Another aspect of the Prosperine tale which must never be overlooked is the role of Ceres, the mother who has lost her daughter. Ceres is said to tirelessly wander the Earth in search of her abducted daughter and her sorrow causes a great waste to be laid upon the land. According to Thompson, “Here we encounter the earliest version of what will become an important motif of the Gnostics -both classical and modern- that as the soul is trapped into a body and falls down into matter, the female half, or double, is left above in the spiritual realms, lamenting and searching for its mate” (Thompson 218). Though Thompson is speaking specifically about the Egyptian goddess Isis, the understanding is the same: Ceres is that divine portion of the soul who has lost her mate and her search for Prosperine shows the true sense of longing that the divine has for its fallen love. That Proseprine is unable to reunite wholly with her mother- for she may only spend half of the year in that communion- is representative of the Hermetic sense that humans cannot truly attain gnosis whilst holding fast to a sense of identity. We must shed all layers of our humanity in order to find ourselves as divine.
The gnostic sentiments that grace the pages of Ovid are intermingled with the idea of a Hermetic basis for the poem. Fowden allows that “it is possible, then, to find parallels in Christian gnosticism for much of what we read in the Hermetica. There are indeed passages in the philosophical Hermetica that suggest a real intellectual kinship...” (Fowden 113). It would be not only incorrect but also pointless to state that 'Ovid was a Hermetist', or 'Ovid was a Gnostic'; each of these systems of thought are so fluid in their demarcations that it is near impossible to define them or confine them to a time or a place. There are similarities within the two that can be traced back to Pythagoras and even could be considered to have influences of Persian Zoroastrianism. The case is not whether or not Ovid's Metamorphoses is a canonical text of this religion or that, but rather that Ovid was offering a tale that wove together certain philosophical, mythical, and spiritual beliefs of his time. We may never know how Ovid understood the magical transformations of which he wrote; we are not permitted to know how his Metamorphoses transformed him. But we do know that within each metamorphosis is a pearl of wisdom, to be found and understood by each reader rather than determined and asserted by few authorities.
The Metamorphoses are, to me, first and foremost, a reminder of the eternality of the soul. The stories assure me that despite the many incarnations we will experience during even just one incarnation on Earth all of them are aspects of the divine lust for human love. Ovid can in fact serve as a manual for the alchemical philosopher who seeks nothing more than to reunite with the perennial other, God. In Thompson's words,
For the Resurrection of the Body means that one is able to carry to the heavenly realm the wisdom of the Fall into time. In the return the prodigal son to the father, the son is taken back and honored almost above the loyal son who never fell...And so it is that the time light bodies took to fall, is the time that falling bodies take to light. (Thompson 243)
In this sense the Metamorphoses might be a way for us to remember our Fall into time. Knowing that the magnificent Laurel tree was once a flighty nymph reminds us to honor all things in Nature, for they once may have been princes or princesses, altered forever by some profound exposure to God. Ovid tells of his ideal world in Book I of the Metamorphoses when he describes the Ages of Man. The Golden Age is described as a perennial Springtime with Nature in her most beautiful pastoral bounty. Spring time is Natures best metamorphosis; a transformation of the barren Winter to a divine-like manifestation of abundance and harmony. Ovid's Golden Age seems a lot like a world in which the Philosopher's Stone abounds- no one is for want, all is eternal and righteous. An everlasting spring may very well be what the alchemists seek unwittingly, a final transformation of Nature so that she might provide all we could need. Ovid saw a beauty and divinity in Nature that he shared with the world through the Metamorphoses and, if read in the right light, this poem could make an alchemist out of anyone.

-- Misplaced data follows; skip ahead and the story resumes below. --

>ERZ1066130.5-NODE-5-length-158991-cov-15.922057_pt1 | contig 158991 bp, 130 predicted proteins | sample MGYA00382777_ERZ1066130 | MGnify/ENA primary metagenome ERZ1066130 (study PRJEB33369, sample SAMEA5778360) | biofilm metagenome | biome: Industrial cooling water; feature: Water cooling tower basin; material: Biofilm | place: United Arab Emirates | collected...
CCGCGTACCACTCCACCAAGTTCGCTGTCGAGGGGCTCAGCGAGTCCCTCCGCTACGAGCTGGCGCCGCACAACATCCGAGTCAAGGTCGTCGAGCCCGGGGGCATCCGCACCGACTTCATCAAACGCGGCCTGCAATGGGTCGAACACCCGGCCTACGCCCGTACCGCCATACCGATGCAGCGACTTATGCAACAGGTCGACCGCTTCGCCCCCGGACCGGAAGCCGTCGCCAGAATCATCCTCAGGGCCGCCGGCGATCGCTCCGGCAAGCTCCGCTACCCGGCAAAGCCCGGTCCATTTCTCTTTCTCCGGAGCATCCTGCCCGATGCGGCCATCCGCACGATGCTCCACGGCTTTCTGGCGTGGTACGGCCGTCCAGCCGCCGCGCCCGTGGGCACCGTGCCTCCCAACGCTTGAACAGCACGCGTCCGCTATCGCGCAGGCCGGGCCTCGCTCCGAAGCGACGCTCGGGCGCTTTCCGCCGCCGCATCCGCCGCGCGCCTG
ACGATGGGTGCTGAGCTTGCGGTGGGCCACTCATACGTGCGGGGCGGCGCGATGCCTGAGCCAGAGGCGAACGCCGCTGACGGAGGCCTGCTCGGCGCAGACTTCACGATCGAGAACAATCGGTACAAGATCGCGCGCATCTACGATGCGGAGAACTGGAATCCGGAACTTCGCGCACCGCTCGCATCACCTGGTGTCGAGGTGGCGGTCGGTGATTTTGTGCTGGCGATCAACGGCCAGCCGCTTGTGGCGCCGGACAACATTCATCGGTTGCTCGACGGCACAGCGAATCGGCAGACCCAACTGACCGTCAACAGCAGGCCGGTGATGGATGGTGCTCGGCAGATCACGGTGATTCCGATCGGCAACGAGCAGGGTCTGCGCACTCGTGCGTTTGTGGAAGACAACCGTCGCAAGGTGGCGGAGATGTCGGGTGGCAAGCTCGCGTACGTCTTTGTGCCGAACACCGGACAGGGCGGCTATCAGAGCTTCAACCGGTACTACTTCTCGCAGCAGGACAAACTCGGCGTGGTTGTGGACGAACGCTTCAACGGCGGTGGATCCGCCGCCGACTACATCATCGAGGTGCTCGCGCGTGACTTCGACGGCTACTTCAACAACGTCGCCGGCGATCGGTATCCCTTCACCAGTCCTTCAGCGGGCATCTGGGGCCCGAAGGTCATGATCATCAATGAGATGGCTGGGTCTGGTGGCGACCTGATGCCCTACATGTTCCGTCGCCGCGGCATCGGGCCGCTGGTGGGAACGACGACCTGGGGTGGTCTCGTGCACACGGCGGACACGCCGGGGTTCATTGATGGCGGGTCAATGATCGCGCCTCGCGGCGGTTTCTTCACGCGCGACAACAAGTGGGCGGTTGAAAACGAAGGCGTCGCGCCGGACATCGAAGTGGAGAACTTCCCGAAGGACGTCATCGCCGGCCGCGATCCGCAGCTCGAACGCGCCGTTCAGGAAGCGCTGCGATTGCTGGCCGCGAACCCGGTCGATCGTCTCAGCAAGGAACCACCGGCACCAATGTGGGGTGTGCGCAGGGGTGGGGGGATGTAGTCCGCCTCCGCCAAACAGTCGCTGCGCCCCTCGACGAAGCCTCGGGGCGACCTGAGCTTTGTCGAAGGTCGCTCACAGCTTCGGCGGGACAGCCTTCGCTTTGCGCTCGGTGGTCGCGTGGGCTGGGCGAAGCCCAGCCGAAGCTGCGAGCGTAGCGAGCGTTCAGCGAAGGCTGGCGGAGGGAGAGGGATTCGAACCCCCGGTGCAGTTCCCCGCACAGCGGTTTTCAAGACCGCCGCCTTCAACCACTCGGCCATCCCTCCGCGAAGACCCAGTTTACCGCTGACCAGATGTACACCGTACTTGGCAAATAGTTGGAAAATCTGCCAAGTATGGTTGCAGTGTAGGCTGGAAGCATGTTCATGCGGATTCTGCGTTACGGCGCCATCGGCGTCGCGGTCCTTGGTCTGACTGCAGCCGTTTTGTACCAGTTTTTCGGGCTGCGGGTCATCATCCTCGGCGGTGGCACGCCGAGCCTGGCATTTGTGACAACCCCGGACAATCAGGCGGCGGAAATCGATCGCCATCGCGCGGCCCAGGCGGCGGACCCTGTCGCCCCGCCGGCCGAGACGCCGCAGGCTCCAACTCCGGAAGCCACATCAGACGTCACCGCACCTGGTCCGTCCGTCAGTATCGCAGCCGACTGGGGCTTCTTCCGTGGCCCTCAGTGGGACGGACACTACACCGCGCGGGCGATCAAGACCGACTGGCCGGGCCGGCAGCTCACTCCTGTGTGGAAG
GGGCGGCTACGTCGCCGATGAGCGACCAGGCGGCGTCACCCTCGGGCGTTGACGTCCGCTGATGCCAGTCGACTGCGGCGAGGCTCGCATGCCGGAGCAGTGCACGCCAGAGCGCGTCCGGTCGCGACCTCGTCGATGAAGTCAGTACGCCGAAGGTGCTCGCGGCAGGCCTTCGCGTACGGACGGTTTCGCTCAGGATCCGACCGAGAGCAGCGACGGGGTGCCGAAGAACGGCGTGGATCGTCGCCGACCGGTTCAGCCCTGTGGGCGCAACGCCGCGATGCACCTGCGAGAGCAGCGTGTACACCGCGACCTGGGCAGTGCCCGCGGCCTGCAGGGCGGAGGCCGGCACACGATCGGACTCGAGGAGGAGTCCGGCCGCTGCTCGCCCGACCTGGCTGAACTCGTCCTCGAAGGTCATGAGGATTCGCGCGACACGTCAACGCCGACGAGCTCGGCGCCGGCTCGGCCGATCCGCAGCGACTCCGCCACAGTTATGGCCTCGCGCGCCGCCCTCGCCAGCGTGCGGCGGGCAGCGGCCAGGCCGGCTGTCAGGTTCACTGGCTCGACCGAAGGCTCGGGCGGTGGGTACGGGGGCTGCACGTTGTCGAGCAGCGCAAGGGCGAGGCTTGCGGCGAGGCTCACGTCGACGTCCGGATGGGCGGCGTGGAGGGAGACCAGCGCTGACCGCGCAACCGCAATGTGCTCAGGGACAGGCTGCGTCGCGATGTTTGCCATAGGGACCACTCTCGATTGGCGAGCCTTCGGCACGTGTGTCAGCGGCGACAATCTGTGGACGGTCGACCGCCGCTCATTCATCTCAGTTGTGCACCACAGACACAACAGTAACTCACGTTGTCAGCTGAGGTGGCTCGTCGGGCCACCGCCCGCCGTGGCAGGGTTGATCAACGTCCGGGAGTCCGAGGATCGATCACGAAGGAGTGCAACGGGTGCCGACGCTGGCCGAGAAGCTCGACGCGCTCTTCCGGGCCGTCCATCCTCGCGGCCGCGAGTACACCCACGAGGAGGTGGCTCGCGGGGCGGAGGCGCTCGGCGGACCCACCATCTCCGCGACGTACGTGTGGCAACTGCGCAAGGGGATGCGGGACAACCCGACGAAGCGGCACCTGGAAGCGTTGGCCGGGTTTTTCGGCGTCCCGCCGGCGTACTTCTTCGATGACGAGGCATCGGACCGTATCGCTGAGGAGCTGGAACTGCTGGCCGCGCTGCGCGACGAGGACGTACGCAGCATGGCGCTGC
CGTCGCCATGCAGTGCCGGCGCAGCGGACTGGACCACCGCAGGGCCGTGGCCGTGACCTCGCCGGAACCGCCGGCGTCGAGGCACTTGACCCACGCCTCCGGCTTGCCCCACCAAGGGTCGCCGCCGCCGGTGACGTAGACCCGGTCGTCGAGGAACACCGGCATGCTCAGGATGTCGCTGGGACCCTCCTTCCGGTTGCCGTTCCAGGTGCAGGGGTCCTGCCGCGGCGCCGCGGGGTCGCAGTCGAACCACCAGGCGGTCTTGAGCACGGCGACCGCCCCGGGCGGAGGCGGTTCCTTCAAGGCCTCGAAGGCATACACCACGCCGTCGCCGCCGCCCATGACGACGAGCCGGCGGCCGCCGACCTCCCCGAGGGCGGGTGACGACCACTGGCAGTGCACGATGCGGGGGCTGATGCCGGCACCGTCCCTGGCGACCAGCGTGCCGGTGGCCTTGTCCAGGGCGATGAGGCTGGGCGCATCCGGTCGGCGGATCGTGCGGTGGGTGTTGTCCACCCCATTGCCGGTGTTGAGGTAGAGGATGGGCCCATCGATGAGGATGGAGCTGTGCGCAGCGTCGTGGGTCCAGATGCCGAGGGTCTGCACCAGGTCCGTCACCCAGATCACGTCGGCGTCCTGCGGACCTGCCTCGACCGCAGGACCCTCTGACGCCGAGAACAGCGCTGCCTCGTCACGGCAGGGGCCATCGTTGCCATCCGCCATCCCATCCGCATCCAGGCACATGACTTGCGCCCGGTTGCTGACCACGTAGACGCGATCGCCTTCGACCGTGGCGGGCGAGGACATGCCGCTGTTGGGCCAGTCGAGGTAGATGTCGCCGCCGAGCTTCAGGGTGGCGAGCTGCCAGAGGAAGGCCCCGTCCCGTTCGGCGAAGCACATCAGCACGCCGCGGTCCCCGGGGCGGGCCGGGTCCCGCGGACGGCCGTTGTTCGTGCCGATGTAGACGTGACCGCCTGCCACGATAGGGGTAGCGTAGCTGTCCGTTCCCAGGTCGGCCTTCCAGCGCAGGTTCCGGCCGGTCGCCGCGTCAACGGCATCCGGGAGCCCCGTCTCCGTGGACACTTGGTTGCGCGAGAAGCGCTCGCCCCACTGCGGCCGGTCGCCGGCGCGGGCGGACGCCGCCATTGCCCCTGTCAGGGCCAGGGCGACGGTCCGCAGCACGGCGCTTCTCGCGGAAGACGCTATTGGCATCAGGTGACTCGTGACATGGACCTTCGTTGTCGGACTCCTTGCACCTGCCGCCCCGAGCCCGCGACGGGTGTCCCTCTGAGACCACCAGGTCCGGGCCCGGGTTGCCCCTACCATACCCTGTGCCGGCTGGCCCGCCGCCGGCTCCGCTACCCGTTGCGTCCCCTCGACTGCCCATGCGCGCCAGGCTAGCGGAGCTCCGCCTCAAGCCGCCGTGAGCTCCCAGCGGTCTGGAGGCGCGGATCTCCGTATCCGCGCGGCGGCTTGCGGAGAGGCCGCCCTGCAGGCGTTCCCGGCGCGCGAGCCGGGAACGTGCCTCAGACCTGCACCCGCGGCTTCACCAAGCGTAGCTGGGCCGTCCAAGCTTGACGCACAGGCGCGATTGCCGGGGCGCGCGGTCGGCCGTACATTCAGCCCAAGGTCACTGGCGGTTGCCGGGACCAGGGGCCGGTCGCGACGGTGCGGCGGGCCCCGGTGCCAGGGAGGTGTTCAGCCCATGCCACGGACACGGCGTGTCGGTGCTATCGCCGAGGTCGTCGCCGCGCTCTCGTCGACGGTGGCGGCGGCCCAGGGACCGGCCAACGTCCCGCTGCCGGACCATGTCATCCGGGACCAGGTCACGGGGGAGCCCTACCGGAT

Reiterating my initial thesis, the sense I hope to create is not one of Ovid reading and recapitulating the Corpus Hermeticum (for, as far as we know, Ovid predates the corpus by at least a century) but rather to highlight the threads of wisdom that run through the poem in order to substantiate further research into Ovid's more direct ties with alchemy. The world of Ovid was a melting pot of cultures: Rome had very recently gained control of the Hellenistic world and its thriving philosophical center of Alexandria. Any gems of thought that the Egyptians were believed to have held would have been of interest to the 'invading' rulers, though it is more likely that at least the technical Hermetica would have been well known to Augustus and other elite Romans of Ovid's time1. There is certainly enough convergence between Ovid's tales and the basic philosophy of Hermes Thrice-Great to suggest that Ovid's work was both a comedic effort as well as a deeply spiritual corpus in and of itself, paying homage to the Greek playwrights of prior centuries.
Though the evidence regarding Ovid's banishment from Rome and subsequent passing is scanty and open to interpretations and argument, there is a magnificent poetic justice in the autobiographical story that the wordsmith has left for us. How effective a metaphor that Ovid's body of flesh should be exiled to the Black Sea where it withers away while his body of spirit- his poetry- should live on immortally through the Golden Age of Rome. It seems that Ovid was indeed, a son of Hermes.
Fowden, Garth. The Egyptian Hermes. Princeton, NJ: Princeton UP. 1986
Ovid. The Metamorphoses. trans. A.D.Melville. Oxford: Oxford UP. 1986
Scott, Walter. Hermetica. Oxford, England: Clarendon Press. 1924
Thompson, William Irwin. The Time Falling Bodies Take To Light. New York, NY: St. Martins Press. 1981
Willard, Thomas. 'The Metamorphoses of Metals: Ovid and the Alchemists' from
The Changing Face of Ovid. ed. Alison Keith, Toronto 2007
See Cumont, Franz and Fowden, Garth for in depth relations of the technical Hermetic influence on early Rome